As usually the case with Easter Sunday approaches, the supermarkets are full of brightly packaged, alluring chocolate eggs, and Christians all around the world prepare to celebrate the death and resurrection of our Lord Jesus Christ.
Surprisingly, much more focus in some spheres of influence seems to be given to the horrific events of Good Friday, when it is the empty tomb on Easter Sunday that we should be firmly fixing our eyes upon. Are we, as Christians both young and old in our faith, running the risk of leaving Jesus hanging on the cross?
It is, in fact, an easy thing to do, to put our focus on the suffering and death that Jesus endured in order to pay the price for our sins or to keep our gaze fixed on the cross as a constant reminder of that which we, by our faith in Him, have been saved from.
But, in doing so, there is so much more we are missing out on! Jesus’ death on the cross was not the end, and neither is our acceptance of Him as our Lord and Saviour the end. Rather, our salvation is a beginning – of an amazing, exciting (and often turbulent) journey towards that which Jesus achieved on Easter Sunday when the power of the Almighty resurrected Him from the dead into eternal life.
If our focus is ever on the cross and on the suffering of Christ, then we are not grasping all that we have inherited through our intimate relationship with Him. To know that Jesus suffered and endured great pain, degradation and humiliation is a great comfort when we ourselves are enduring trials of our own.
To know that He loved us enough to take upon Himself the wrath of God, that we are deserving of for our sins, is a wonderful blessing.
But by far the greatest knowledge any Christian can hold in their hearts is the knowledge that Jesus has conquered the grave, defeated death, and, in doing so, given us who are in a relationship with Him, that same promise of eternal life that He Himself embraced on a Sunday morning more than 2000 years ago.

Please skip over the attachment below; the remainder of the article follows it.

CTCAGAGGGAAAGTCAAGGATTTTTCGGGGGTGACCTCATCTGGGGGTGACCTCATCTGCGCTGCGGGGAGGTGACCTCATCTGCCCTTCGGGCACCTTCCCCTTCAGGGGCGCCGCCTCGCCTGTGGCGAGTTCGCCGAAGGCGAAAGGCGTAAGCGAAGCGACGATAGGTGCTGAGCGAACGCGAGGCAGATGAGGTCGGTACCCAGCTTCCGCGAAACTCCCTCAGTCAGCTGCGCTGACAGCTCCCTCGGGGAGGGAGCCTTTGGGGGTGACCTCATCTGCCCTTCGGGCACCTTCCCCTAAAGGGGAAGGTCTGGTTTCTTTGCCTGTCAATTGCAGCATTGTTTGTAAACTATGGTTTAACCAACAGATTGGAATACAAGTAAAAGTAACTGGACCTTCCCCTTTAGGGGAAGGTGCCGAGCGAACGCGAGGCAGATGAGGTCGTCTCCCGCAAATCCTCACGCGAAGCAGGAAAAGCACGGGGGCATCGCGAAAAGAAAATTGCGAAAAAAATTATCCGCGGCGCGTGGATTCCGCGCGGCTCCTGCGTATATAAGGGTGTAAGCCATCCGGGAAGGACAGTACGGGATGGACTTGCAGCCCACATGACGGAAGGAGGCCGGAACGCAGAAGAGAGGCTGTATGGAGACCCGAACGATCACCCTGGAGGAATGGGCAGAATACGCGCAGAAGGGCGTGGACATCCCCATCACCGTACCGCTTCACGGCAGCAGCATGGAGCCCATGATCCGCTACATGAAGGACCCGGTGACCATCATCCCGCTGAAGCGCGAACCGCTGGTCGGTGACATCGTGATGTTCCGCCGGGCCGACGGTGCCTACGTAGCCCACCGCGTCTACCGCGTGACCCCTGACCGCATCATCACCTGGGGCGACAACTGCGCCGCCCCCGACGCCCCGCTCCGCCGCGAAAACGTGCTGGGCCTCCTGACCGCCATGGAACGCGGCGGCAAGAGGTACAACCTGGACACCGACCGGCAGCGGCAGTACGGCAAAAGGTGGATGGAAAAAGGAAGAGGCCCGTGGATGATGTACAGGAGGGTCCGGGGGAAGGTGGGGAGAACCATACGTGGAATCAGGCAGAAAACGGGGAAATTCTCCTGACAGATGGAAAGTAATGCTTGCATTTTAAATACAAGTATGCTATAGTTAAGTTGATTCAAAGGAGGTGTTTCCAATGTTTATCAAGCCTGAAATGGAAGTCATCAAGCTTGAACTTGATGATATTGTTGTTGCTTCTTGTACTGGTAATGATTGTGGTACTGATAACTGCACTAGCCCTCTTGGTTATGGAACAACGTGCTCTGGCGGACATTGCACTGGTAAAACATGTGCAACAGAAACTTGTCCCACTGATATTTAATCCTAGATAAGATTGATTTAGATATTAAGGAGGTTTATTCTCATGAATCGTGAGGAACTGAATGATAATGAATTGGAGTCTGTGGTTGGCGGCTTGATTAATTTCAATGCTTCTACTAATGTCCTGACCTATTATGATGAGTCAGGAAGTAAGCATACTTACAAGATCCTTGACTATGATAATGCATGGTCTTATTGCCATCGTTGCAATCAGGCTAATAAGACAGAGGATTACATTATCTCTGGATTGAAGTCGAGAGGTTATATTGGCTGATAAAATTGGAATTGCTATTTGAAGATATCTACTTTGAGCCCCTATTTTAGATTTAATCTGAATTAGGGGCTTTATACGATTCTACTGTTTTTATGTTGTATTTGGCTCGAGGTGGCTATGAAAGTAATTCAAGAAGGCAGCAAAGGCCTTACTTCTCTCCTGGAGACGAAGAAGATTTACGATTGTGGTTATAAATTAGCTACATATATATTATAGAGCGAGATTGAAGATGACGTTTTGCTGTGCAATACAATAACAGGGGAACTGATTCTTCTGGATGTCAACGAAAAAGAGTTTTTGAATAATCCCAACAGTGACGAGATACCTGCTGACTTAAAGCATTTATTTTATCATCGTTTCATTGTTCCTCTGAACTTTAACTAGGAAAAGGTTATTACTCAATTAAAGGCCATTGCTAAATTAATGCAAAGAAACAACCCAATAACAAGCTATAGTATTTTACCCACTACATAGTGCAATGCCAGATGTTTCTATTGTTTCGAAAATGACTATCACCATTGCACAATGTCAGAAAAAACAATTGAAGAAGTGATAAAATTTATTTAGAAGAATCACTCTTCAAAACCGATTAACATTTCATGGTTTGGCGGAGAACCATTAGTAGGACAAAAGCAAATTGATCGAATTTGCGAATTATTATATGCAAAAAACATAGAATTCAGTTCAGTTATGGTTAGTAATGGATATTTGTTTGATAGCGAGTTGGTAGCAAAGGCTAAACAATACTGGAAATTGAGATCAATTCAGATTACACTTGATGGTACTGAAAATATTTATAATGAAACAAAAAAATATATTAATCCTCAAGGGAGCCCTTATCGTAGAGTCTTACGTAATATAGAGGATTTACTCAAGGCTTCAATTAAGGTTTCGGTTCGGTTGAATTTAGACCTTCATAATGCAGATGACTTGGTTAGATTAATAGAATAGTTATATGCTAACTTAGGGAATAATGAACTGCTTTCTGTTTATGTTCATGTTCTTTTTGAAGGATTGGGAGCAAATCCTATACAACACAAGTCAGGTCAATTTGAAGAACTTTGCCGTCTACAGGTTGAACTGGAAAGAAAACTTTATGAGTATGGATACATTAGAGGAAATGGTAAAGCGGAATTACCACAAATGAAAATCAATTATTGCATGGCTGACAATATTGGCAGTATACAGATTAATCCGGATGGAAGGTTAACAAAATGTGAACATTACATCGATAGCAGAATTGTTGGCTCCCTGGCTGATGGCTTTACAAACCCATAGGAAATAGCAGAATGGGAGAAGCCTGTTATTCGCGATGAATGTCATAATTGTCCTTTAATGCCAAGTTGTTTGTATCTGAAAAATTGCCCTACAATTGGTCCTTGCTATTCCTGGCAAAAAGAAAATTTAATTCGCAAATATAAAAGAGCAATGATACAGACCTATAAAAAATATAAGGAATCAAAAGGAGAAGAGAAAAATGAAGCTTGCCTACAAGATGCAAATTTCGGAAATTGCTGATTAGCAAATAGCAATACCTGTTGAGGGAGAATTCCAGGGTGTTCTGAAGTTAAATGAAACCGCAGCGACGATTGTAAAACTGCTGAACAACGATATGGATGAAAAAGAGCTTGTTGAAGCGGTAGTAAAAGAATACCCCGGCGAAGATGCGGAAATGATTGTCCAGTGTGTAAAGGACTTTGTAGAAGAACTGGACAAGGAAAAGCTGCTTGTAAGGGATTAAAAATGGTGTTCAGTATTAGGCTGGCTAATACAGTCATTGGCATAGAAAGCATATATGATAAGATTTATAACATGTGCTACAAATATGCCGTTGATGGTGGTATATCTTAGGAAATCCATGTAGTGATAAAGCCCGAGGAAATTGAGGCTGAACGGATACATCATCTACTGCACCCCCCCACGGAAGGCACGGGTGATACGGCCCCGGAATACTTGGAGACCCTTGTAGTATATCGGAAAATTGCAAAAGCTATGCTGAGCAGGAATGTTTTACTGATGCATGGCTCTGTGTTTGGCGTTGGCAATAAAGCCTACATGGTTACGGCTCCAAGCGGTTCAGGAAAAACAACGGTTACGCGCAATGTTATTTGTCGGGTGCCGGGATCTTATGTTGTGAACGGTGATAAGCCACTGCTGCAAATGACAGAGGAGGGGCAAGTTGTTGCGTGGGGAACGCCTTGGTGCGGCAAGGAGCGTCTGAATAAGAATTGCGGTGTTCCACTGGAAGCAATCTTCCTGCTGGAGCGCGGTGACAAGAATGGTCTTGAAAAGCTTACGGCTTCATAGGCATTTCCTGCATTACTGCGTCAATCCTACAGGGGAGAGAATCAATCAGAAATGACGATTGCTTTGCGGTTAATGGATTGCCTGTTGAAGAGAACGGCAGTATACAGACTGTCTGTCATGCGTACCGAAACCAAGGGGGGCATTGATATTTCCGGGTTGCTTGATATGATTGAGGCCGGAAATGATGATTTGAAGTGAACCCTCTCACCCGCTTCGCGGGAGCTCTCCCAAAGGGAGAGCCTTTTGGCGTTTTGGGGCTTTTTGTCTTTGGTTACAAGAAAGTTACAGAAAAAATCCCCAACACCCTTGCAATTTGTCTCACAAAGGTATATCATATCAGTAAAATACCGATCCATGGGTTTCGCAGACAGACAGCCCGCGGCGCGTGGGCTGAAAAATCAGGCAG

When we look beyond the cross, when we look beyond the agony etched on the beautiful face of our Lord, when we look beyond that desperate cry of a man separated from His eternal Father, and we see that empty tomb, with the stone rolled away by the sheer force of the resurrection life of Christ, what we are seeing is freedom.
What we are seeing is chains of bondage being broken. What we are seeing is walls crumbling and captives being set free, cells bursting open, and prisoners being released.
But if we never look that far, if we never move from the foot of the cross, staring up at the suffering servant bearing the terrible burden and weight of our sins, then we are not living out the freedom that Jesus wants us to embrace.
Unless we allow Jesus to climb down from the cross and then allow ourselves to see the magnificence of His resurrection, we risk binding ourselves with chains of guilt to the cross.
Matthew 28:2-3 tells of the mighty power that rolled away from the stone from Jesus’ tomb: “There was a violent earthquake, for an angel of the Lord came down from Heaven and, going to the tomb, rolled back the stone and sat on it. His appearance was like lightning, and his clothes were white as snow.”